You’re in a bar when a guy comes over and approaches you. The conversation is casual enough – questions about what you’re drinking and if you’re just out orBut then they suggest meeting up or ask for your number. There’s no flirting going on — you’re not laughing at their bad jokes or leaning in as though they’re about to whisper. So, what gives? Why do some guys mistake friendliness for flirting?
One theory suggests men overperceive sexual interest in relationships with women so they can reproduce in them. Another suggests misperception happens because it’s a ‘universal evolutionary adaptation.’
Trying to decide who fancies you in real-life seems more challenging since dating apps. On an app, you can wait for a ‘like’ or a flirtatious comment. You don’t need body language cues because you’ve both signed up to a platform designed for singles to connect. You can also ignore a comment or politely say you’re not interested. But it’s difficult to turn someone down in public — what if you reject them and they turn around and say I’m just having a casual conversation? And how do you approach — what separates a flirtatious smile from a friendly one?
I appreciate that women often expect men to make the first move. Research suggests however, that women have more luck taking the lead, so maybe this will change soon. With guys expected to approach first, it’s understandable how they might confuse friendliness for sexual interest.
If they’re looking to chat and meet someone, they have a small window of signs to decipher. Not everyone makes it clear — sometimes due to shyness — that they’re interested. With that said, there is a pattern myself, the internet (according to other articles), and friends have noticed about some men being too presumptuous. As a friend of mine lamented, you can’t smile or say hi without them getting the wrong idea.
Some guys believe a woman on a night out without a ring is single and seeking a hookup or relationship. ‘What are you doing here alone’ and ‘If you were mine, I wouldn’t let you out of my sight’ are the most cringeworthy lines I’ve heard. In any setting, a man might not be used to conversations with women, so automatically assume your enthusiasm to chat and ask questions about their life means you fancy them. Ego can get in the way, as well as the inability to see you as anything other than a possible sexual partner.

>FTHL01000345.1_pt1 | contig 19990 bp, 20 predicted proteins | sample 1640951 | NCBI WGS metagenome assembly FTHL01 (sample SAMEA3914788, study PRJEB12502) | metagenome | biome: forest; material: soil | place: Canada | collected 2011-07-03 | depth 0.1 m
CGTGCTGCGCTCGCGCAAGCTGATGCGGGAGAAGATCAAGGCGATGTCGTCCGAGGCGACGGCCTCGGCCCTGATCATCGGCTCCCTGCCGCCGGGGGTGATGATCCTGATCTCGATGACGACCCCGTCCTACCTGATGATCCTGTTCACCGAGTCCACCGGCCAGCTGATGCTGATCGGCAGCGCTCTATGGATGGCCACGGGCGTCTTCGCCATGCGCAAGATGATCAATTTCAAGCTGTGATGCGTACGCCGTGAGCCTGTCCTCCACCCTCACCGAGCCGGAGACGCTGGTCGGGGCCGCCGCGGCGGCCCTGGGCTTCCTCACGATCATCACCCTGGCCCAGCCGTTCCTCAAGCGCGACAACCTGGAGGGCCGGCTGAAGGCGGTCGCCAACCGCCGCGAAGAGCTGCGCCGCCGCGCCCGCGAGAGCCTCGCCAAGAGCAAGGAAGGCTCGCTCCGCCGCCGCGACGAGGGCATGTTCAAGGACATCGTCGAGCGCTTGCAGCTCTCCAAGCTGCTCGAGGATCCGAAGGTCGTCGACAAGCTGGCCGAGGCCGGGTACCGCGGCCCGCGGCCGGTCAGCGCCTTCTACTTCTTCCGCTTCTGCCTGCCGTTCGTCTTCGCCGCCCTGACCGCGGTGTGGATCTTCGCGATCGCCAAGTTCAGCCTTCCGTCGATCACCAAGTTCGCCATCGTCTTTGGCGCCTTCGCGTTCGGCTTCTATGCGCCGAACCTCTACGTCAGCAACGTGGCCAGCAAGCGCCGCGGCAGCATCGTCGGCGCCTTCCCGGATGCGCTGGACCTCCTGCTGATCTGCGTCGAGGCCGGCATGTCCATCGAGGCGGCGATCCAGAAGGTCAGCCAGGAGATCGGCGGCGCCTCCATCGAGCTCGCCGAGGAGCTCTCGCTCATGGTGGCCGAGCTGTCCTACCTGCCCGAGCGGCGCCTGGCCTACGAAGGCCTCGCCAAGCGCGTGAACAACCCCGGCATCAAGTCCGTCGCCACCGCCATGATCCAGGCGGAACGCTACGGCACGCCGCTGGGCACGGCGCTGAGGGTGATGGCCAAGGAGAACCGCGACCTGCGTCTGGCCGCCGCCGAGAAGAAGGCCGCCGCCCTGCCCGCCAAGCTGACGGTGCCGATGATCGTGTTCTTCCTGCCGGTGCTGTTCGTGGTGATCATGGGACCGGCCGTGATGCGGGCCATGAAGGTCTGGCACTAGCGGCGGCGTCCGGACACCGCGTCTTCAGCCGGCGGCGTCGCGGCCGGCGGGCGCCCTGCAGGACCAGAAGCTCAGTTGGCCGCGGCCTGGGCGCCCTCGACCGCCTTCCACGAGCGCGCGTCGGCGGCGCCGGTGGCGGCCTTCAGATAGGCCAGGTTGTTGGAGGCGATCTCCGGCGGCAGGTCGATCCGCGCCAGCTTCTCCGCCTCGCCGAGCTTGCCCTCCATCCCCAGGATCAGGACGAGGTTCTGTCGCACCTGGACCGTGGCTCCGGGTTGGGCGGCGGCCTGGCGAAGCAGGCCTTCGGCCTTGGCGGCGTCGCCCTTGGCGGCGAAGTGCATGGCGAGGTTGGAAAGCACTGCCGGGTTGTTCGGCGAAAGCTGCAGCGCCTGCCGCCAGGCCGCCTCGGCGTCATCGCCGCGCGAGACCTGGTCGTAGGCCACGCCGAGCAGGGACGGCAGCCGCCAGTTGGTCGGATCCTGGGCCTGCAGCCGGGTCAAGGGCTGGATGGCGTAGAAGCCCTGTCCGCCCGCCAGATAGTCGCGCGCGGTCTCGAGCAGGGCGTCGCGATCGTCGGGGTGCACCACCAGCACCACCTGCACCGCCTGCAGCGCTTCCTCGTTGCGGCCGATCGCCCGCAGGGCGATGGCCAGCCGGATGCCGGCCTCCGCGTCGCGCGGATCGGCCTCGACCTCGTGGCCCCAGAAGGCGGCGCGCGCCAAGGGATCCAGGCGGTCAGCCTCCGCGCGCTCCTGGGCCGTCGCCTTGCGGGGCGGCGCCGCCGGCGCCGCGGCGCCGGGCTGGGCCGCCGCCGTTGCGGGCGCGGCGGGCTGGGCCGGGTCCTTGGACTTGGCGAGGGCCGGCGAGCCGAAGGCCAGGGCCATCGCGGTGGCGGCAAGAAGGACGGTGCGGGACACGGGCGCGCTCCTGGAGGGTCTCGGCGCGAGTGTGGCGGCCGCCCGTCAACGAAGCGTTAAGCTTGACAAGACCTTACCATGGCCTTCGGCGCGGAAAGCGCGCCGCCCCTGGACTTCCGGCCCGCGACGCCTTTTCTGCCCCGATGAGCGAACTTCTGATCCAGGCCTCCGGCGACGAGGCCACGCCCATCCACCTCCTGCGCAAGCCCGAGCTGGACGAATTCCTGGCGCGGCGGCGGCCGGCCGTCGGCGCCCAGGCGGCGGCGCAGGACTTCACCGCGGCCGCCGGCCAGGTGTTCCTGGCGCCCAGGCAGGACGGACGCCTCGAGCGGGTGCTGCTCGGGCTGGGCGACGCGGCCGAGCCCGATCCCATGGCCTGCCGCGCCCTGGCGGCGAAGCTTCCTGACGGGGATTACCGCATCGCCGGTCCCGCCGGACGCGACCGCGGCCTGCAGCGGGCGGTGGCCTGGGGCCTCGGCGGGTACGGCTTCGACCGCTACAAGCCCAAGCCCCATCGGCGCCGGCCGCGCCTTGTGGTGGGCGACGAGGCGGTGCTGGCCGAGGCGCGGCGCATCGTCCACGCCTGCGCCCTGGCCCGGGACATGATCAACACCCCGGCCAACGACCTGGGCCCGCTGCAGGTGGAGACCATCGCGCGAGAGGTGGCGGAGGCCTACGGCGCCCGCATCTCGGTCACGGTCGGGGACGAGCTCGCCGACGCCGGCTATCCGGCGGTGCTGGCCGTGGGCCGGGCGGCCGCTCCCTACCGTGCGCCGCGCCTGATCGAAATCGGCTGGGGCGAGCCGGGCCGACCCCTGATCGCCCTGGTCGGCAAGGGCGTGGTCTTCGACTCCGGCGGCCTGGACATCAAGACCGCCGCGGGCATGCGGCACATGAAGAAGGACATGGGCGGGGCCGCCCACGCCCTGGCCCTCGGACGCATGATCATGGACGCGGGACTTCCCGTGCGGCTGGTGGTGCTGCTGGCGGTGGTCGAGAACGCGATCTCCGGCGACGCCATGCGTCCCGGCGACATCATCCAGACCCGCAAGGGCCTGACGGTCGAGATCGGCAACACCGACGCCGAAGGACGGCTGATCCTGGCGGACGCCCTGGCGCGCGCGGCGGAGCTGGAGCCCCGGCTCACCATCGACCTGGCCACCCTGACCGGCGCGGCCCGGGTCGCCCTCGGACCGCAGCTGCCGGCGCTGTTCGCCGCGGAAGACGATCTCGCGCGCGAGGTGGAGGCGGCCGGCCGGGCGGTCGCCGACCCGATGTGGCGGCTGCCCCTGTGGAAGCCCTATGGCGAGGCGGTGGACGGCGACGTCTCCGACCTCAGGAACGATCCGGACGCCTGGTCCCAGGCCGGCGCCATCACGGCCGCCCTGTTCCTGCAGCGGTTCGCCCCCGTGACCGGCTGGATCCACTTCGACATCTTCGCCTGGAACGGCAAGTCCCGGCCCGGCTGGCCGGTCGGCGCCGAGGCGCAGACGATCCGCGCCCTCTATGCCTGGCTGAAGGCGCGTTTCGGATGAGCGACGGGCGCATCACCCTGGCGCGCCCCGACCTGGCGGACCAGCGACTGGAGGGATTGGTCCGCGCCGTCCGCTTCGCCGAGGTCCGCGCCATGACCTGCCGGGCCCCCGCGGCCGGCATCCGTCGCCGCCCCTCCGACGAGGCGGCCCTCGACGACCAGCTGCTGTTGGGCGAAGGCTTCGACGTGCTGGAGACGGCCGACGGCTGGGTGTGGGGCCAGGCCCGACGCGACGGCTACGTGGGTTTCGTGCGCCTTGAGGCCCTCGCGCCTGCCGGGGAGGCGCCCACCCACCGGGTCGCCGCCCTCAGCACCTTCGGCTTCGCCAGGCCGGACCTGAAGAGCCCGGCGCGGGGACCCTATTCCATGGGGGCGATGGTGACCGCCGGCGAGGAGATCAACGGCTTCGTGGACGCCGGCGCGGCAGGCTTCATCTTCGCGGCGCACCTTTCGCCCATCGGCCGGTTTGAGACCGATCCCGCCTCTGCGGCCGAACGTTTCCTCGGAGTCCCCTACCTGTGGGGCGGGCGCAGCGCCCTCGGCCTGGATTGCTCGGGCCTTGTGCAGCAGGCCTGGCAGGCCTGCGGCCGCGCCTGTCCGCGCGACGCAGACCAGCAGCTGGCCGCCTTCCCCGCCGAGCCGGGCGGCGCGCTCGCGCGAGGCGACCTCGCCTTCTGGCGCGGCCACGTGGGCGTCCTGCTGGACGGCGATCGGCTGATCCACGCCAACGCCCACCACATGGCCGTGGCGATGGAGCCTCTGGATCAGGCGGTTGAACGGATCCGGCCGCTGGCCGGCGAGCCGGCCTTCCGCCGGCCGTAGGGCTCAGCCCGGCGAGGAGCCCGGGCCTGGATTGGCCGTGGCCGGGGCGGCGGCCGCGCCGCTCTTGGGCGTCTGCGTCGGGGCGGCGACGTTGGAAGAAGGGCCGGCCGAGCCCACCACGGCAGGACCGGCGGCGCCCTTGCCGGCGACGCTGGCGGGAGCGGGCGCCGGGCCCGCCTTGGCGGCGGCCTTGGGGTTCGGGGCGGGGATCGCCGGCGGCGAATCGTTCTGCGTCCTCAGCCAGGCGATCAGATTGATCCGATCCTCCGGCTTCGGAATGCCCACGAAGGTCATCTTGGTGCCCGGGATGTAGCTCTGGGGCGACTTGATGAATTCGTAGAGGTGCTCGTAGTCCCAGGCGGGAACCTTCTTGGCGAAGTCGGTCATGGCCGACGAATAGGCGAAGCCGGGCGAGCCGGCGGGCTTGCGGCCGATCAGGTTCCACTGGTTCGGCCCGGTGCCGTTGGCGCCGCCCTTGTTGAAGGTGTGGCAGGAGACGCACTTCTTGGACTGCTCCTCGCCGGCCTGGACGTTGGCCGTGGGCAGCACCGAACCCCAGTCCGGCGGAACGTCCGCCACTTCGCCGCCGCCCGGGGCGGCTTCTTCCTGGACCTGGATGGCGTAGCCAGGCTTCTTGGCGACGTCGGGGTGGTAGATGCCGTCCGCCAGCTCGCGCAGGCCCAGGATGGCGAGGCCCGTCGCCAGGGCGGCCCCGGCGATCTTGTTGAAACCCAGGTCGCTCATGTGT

At least on a night out, you can walk away and hopefully not see them again. But in a work setting, it’s awkward to tell a colleague not to get the wrong idea. Naomi (pretend name) recently met up with an old male friend for a catch up. In her mind, they’d been friends for years — meeting at university and navigating various relationships and career steps while keeping in touch when possible. For some reason, their most recent catchup gave the impression that Naomi wanted more. Once she explained there were no romantic feelings, he got angry and accused her of leading him on.
While TikTok is filled with ‘psychological signs that someone likes you’ — paying attention to where someone points their feet or how much they touch their face feels like a confusing strategy. Understanding body language helps, but how effectively can you use it?
What we need is more people to learn about space and body cues. When you’re out and spot someone you fancy, don’t follow them around or drag out a conversation until they’re making excuses to visit the bathroom. I appreciate it when a guy gives you space to enjoy your night. You can decide whether to go and ask for their number or avoid them and chat elsewhere.
But worse than following you around or assuming you like them, is when guys can’t handle your rejection.